• Bob Vlach, Woodford Sun Staff

Field trip informs Daisy Hill residents about Jack Jouett


RESIDENTS OF DAISY HILL Senior Living Community went on a field trip to the Jack Jouett House Historic Site on Craigs Creek Road last Friday, Sept. 23. From left are Peggy Gay, activities director Pat Fleming, Mary Churchill and Bob Burkich listening to Jill Roseberry, executive director of the Jouett House. (Photo by Bob Vlach)

Residents of the Daisy Hill Senior Living Community in Versailles had two opportunities to learn about Capt. Jack Jouett, a hero of the American Revolutionary War. Last Thursday afternoon, author Martha J. Hutcherson read her children's book, Jack Jouett: Portrait of an American Hero, to other residents in the activities room at Daisy Hill. In Hutcherson's book, Matthew Jouett tells the story of his father's daring 40-mile midnight horseback ride in June 1781 to warn Thomas Jefferson and the Virginia Legislature of a British raid - thereby preventing their capture in the midst of the Revolutionary War.

Her book's storyteller grew up to become a renowned portrait painter, and readers are informed of Capt. Jack Jouett's dissatisfaction with that career choice - and his unwillingness to allow his son to paint his portrait - in the final words of his narration: ".Perhaps I have painted a portrait of my father after all." Hutcherson was asked by the Woodford County Heritage Committee to write Jack Jouett: Portrait of an American Hero. And she remembers having "a really good time" researching Jouett's life before writing his story. On Friday morning, Sept. 23, a group from Daisy Hill took a field trip to the frontier stone cabin and historic brick house on Craigs Creek Road in Woodford County where Capt. Jack Jouett lived with his wife, Sally Robards, and their 12 children. Former Simmons Elementary School Principal Bob Burkich, who built a house for his family on 20 acres next door to the Jack Jouett House, but never lived there, told others participating in last Thursday's Daisy Hill book discussion, "I was very proud of my neighbor." Burckich always appreciated being that close to a house with such historic significance. Illustrated by Hutcherson's friend and a former art teacher, Rebecca B. Blair, Jack Jouett: Portrait of an American Hero was published in April 2014.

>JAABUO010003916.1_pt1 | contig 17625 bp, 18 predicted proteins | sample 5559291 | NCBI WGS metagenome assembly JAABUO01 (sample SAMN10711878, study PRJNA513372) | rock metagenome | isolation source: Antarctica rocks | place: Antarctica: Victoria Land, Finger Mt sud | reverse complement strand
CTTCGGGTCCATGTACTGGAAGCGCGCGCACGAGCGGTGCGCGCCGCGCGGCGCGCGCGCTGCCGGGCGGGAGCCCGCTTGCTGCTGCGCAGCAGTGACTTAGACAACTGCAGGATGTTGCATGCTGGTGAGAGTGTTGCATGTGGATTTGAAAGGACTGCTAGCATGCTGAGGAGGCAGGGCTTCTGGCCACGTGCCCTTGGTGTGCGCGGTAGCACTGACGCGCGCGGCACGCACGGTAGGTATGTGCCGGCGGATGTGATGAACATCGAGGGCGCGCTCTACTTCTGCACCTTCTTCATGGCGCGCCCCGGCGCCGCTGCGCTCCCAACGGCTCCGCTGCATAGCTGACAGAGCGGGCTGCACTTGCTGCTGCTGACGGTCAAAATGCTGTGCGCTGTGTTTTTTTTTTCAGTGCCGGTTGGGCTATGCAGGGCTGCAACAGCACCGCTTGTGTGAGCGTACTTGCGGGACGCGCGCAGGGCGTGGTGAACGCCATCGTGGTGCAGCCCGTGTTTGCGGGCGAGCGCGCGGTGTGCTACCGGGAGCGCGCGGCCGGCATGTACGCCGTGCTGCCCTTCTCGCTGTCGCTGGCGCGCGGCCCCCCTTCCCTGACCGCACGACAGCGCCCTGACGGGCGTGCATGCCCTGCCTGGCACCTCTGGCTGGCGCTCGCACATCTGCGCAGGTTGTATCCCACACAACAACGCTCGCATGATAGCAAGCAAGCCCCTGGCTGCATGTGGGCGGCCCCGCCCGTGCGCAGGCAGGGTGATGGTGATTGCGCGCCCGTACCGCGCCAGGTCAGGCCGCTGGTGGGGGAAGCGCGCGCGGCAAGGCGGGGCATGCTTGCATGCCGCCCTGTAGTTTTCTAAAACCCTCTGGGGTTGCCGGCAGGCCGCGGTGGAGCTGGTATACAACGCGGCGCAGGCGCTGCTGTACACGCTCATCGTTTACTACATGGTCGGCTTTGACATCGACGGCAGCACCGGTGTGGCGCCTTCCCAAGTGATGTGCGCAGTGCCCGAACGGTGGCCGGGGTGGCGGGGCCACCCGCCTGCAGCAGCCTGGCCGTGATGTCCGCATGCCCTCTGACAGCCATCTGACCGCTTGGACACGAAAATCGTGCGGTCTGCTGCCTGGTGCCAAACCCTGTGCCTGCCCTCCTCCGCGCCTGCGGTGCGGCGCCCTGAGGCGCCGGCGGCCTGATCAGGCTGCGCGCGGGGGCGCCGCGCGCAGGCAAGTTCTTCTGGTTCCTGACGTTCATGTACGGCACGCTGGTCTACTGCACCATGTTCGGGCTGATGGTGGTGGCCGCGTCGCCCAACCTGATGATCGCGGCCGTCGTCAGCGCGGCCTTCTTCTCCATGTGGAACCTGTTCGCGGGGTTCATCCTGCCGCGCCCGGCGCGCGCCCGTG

MARTHA J. HUTCHERSON read "Jack Jouett: Portrait of an American Hero" to other residents of Daisy Hill Senior Living Community last Thursday, Sept. 22. Hutcherson says she remembers having "a really good time" researching Jouett's life before writing his story of heroism. (Photo by Bob Vlach)

In addition to being available for purchase at the Jack Jouett House Historic Site, copies of the children's book written by Hutcherson are available at Thomas Jefferson's Monticello home in Charlottesville, Va. "So she's getting famous outside of Woodford County and the state of Kentucky," Katie Robie, Hutcherson's daughter, told those at her mom's book reading last Thursday. With the support of local businesses, copies of Jack Jouett: Portrait of an American Hero will be given to Woodford County elementary school fourth-graders attending Frontier Day this Thursday and Friday at the historic site. "It's one of those stories that you've never heard, but even adults love the children's book," said Jill Roseberry, executive director of the Jack Jouett House Historic Site. ".It's a great educational tool." Roseberry described Jack Jouett: Portrait of an American Hero as a great starting point for anyone - young or old - who wants to learn about an American hero whose family once lived in Woodford County. A self-published poet and author of two memoirs, including one about growing up in the mountains of Eastern Kentucky, Hutcherson's poems are regularly published in Daisy Hill's monthly newsletter. Prompting one resident to say, "I love her poems" after last Thursday afternoon's reading of Jack Jouett: Portrait of an American Hero.

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